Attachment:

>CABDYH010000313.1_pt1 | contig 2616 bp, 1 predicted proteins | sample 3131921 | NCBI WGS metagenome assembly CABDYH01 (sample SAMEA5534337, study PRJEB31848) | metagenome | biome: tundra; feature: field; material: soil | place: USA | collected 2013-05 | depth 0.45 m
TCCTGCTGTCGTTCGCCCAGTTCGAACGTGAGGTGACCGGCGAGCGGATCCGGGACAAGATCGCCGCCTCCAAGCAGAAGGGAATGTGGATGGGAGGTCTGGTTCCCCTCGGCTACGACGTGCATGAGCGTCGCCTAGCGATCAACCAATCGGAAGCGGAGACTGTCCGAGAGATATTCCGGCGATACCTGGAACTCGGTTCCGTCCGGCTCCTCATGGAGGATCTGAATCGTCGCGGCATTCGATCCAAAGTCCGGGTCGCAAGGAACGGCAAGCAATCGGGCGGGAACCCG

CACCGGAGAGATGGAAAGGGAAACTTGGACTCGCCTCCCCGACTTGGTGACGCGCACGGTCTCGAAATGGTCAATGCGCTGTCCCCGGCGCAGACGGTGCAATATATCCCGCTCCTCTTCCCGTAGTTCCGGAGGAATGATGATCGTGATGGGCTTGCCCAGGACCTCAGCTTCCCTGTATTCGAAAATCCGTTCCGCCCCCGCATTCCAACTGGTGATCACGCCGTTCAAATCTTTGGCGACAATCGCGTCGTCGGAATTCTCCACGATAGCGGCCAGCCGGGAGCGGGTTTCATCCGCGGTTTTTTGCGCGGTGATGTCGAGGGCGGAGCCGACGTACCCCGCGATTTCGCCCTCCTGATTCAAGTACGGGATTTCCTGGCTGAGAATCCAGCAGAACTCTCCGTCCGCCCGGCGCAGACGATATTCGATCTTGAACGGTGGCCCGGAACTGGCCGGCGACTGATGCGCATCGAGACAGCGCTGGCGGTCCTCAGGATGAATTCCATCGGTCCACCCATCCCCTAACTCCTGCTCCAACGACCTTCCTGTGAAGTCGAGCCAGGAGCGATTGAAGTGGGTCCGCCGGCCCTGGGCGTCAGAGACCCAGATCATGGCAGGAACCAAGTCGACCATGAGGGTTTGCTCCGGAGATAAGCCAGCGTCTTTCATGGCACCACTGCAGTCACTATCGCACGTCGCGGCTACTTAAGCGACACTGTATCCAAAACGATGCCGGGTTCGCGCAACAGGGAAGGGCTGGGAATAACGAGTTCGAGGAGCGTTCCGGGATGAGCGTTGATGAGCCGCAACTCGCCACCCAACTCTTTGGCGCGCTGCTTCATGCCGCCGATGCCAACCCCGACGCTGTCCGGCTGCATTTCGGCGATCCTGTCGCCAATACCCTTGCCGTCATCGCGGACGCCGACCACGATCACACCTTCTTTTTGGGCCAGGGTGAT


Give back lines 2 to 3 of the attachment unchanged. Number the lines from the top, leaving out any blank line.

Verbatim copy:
TCCTGCTGTCGTTCGCCCAGTTCGAACGTGAGGTGACCGGCGAGCGGATCCGGGACAAGATCGCCGCCTCCAAGCAGAAGGGAATGTGGATGGGAGGTCTGGTTCCCCTCGGCTACGACGTGCATGAGCGTCGCCTAGCGATCAACCAATCGGAAGCGGAGACTGTCCGAGAGATATTCCGGCGATACCTGGAACTCGGTTCCGTCCGGCTCCTCATGGAGGATCTGAATCGTCGCGGCATTCGATCCAAAGTCCGGGTCGCAAGGAACGGCAAGCAATCGGGCGGGAACCCG

CACCGGAGAGATGGAAAGGGAAACTTGGACTCGCCTCCCCGACTTGGTGACGCGCACGGTCTCGAAATGGTCAATGCGCTGTCCCCGGCGCAGACGGTGCAATATATCCCGCTCCTCTTCCCGTAGTTCCGGAGGAATGATGATCGTGATGGGCTTGCCCAGGACCTCAGCTTCCCTGTATTCGAAAATCCGTTCCGCCCCCGCATTCCAACTGGTGATCACGCCGTTCAAATCTTTGGCGACAATCGCGTCGTCGGAATTCTCCACGATAGCGGCCAGCCGGGAGCGGGTTTCATCCGCGGTTTTTTGCGCGGTGATGTCGAGGGCGGAGCCGACGTACCCCGCGATTTCGCCCTCCTGATTCAAGTACGGGATTTCCTGGCTGAGAATCCAGCAGAACTCTCCGTCCGCCCGGCGCAGACGATATTCGATCTTGAACGGTGGCCCGGAACTGGCCGGCGACTGATGCGCATCGAGACAGCGCTGGCGGTCCTCAGGATGAATTCCATCGGTCCACCCATCCCCTAACTCCTGCTCCAACGACCTTCCTGTGAAGTCGAGCCAGGAGCGATTGAAGTGGGTCCGCCGGCCCTGGGCGTCAGAGACCCAGATCATGGCAGGAACCAAGTCGACCATGAGGGTTTGCTCCGGAGATAAGCCAGCGTCTTTCATGGCACCACTGCAGTCACTATCGCACGTCGCGGCTACTTAAGCGACACTGTATCCAAAACGATGCCGGGTTCGCGCAACAGGGAAGGGCTGGGAATAACGAGTTCGAGGAGCGTTCCGGGATGAGCGTTGATGAGCCGCAACTCGCCACCCAACTCTTTGGCGCGCTGCTTCATGCCGCCGATGCCAACCCCGACGCTGTCCGGCTGCATTTCGGCGATCCTGTCGCCAATACCCTTGCCGTCATCGCGGACGCCGACCACGATCACACCTTCTTTTTGGGCCAGGGTGAT